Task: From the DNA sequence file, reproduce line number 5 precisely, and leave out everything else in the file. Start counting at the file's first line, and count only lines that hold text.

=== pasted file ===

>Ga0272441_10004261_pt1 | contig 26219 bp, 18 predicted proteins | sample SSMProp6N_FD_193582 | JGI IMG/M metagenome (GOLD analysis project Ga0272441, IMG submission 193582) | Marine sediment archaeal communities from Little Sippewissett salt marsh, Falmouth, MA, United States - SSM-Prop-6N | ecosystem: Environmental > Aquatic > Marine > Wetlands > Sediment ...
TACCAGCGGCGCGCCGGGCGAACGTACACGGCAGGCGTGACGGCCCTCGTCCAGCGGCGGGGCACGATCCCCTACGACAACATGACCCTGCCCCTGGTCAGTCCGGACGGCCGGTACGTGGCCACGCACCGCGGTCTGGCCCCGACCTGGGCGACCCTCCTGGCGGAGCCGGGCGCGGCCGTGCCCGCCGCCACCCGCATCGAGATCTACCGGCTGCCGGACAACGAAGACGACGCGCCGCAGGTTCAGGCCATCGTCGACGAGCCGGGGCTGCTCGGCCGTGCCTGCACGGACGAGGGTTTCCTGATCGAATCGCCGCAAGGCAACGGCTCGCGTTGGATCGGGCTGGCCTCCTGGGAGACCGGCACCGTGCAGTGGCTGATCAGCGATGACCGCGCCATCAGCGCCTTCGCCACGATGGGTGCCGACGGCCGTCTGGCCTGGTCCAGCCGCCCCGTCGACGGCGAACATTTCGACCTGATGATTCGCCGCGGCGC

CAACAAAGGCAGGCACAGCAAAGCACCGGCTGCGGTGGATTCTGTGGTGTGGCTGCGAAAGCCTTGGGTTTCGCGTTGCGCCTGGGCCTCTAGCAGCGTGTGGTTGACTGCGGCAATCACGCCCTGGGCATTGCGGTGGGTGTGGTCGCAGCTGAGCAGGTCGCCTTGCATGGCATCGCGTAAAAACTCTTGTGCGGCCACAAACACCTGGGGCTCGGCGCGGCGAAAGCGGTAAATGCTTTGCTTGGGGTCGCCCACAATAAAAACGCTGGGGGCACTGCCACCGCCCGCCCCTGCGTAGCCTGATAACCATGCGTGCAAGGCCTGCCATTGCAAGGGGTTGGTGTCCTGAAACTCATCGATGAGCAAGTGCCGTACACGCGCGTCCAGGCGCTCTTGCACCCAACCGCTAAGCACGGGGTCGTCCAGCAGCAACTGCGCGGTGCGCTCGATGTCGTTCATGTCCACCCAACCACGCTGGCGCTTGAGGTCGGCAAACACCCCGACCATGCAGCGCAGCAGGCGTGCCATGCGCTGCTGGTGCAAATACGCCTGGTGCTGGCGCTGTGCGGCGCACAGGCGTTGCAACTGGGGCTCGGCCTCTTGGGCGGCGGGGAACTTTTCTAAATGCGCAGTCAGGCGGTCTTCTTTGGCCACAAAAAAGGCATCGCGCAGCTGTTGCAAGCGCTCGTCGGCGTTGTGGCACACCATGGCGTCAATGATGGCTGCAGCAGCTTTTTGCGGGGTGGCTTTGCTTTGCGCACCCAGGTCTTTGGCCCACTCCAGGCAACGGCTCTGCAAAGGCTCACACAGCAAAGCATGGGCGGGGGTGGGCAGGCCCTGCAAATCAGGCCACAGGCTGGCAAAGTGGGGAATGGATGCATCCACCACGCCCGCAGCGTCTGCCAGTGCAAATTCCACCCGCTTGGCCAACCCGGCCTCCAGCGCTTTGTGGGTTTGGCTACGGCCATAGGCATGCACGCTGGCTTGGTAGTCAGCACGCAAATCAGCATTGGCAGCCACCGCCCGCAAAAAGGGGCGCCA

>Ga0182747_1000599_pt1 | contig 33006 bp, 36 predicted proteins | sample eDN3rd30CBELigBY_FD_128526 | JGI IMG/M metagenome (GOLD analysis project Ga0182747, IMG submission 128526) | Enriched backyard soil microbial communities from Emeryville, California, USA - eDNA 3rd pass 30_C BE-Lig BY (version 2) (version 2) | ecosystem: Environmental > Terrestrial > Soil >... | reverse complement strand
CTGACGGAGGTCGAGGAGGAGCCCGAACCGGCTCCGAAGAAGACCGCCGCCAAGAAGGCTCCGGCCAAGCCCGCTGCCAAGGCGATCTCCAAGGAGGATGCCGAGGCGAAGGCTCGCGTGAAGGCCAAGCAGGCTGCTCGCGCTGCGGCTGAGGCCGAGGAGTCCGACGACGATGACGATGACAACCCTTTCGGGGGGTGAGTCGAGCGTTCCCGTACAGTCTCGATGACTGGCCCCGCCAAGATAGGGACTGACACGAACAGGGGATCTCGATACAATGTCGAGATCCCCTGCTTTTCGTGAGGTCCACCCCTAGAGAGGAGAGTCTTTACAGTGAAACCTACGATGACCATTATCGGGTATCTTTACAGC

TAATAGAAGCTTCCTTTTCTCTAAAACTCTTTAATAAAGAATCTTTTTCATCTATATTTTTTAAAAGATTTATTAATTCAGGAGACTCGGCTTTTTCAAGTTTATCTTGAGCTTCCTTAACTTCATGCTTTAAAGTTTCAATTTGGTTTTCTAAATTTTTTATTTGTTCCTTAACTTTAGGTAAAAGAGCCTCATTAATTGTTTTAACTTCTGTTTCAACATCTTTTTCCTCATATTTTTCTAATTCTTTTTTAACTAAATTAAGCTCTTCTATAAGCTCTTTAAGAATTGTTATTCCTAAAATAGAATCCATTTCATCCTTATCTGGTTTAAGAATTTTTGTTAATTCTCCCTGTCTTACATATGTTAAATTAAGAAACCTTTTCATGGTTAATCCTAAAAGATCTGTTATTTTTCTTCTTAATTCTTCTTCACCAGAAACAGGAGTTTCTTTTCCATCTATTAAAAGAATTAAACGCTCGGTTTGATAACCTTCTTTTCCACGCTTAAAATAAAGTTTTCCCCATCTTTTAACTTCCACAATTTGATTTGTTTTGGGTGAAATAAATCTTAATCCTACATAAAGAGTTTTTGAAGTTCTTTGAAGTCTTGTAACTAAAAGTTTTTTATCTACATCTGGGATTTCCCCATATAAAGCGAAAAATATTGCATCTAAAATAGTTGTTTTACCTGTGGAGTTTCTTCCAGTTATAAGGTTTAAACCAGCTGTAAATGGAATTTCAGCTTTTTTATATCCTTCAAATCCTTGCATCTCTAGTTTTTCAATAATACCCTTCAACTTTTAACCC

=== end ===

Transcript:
CTGACGGAGGTCGAGGAGGAGCCCGAACCGGCTCCGAAGAAGACCGCCGCCAAGAAGGCTCCGGCCAAGCCCGCTGCCAAGGCGATCTCCAAGGAGGATGCCGAGGCGAAGGCTCGCGTGAAGGCCAAGCAGGCTGCTCGCGCTGCGGCTGAGGCCGAGGAGTCCGACGACGATGACGATGACAACCCTTTCGGGGGGTGAGTCGAGCGTTCCCGTACAGTCTCGATGACTGGCCCCGCCAAGATAGGGACTGACACGAACAGGGGATCTCGATACAATGTCGAGATCCCCTGCTTTTCGTGAGGTCCACCCCTAGAGAGGAGAGTCTTTACAGTGAAACCTACGATGACCATTATCGGGTATCTTTACAGC